01 Feb D is for Dropout | Five Nights at Freddy’s (26 Frights of Freddy)
“I don’t suppose there’s anything I can say or do to make you reconsider this?” I asked that day in August at the close of the first week of school, clutching my student’s manila folder against my chest protectively.
“‘Fraid not,” Tanner Albright said, sprawled in a chair across from my desk. He shook his head, long strands of dark hair swaying before his eyes, and gave a slight shrug of his shoulders. His words and gestures were almost apologetic, but also firm enough to convey that he had chosen his course of action and was not about to be dissuaded by any high school guidance counselor.
“Very well.” Pivoting in my chair, I turned to the steel filing cabinet behind my desk and wrenched open the bottom drawer that always seemed to stick, then unceremoniously dropped Tanner’s school records into the drawer, right behind the divider with its yellowed label. INACTIVE. His was the twenty-sixth folder in the file I’d started since my tenure. For all the successes over two decades that I’d seen through at our tiny high school that graduated seniors in classes of a hundred or so, I’d fought tooth and nail to see the hard cases walk across that stage. I’m talking about the guys who spent some time in “alternative educational facilities,” the girls who had preschool-age kids in the audience next to Grandma when Mama walked across the stage. I fought for them all because dammit if I wasn’t right there when my dad told my big brother Gabriel he’d never amount to anything, let alone finish school.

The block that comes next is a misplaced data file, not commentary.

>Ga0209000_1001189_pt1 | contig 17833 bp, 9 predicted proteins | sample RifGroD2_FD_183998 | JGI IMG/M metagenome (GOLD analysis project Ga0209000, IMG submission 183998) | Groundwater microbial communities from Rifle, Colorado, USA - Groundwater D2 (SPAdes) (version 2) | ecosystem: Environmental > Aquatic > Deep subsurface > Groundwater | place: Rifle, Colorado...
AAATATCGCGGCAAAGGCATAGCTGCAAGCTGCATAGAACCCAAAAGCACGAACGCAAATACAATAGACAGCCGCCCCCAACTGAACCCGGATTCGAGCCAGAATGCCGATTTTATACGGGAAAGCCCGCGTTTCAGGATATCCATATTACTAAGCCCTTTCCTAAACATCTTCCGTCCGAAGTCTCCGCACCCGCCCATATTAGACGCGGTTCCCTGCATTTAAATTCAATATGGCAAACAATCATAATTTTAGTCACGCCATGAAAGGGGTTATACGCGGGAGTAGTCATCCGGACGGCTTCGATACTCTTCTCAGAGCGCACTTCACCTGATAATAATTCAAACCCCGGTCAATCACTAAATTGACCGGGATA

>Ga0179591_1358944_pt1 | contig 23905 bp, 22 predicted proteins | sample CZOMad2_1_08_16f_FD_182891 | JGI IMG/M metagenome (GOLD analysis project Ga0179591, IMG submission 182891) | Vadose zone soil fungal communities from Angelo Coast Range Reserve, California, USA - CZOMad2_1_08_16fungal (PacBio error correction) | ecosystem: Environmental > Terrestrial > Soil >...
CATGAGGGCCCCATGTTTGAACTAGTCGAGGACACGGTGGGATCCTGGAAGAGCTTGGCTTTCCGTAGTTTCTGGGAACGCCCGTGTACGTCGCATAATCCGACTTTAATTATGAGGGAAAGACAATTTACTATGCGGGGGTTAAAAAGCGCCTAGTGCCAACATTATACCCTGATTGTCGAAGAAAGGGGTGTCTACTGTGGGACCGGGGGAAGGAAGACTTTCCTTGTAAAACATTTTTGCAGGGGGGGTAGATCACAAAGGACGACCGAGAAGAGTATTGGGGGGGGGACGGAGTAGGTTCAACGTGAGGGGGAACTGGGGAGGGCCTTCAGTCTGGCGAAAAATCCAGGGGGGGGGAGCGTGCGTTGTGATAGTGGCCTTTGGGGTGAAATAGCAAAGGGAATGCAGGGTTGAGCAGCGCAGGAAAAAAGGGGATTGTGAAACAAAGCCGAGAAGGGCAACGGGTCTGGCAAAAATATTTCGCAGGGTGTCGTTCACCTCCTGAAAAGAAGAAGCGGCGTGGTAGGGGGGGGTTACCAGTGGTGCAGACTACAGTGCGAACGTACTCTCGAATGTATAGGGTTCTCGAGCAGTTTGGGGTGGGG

“Just so you know,” I informed my student, threading my tweed-coated arms through each other in a show of defiance, “this is not a done deal. Should any regrets present themselves, you have the legal right to an education until you turn 21, and this door is always open.”
“I’ll consider it, sir.” Tanner’s thin shoulders shrugged again through his threadbare t-shirt, then he was shaking my hand and on his way out. But I wasn’t quite done, and I ventured into a-hole territory when I extended a hand for the leather-bound book he’d always carried.
“You’re a bright kid, Tanner, and if you’re going to take a sabbatical for private research as you claimed, I at least have a right to see what you’re working on.” Surprisingly, he passed me the book nonchalantly, practically daring me to try and make sense of it, but as my eyes pored over the neat, compact printing within I quickly realized the reason for his arrogance. I wanted to pass off his notes as the work of a madman, but when I came across that name I returned the book to him with trembling hands.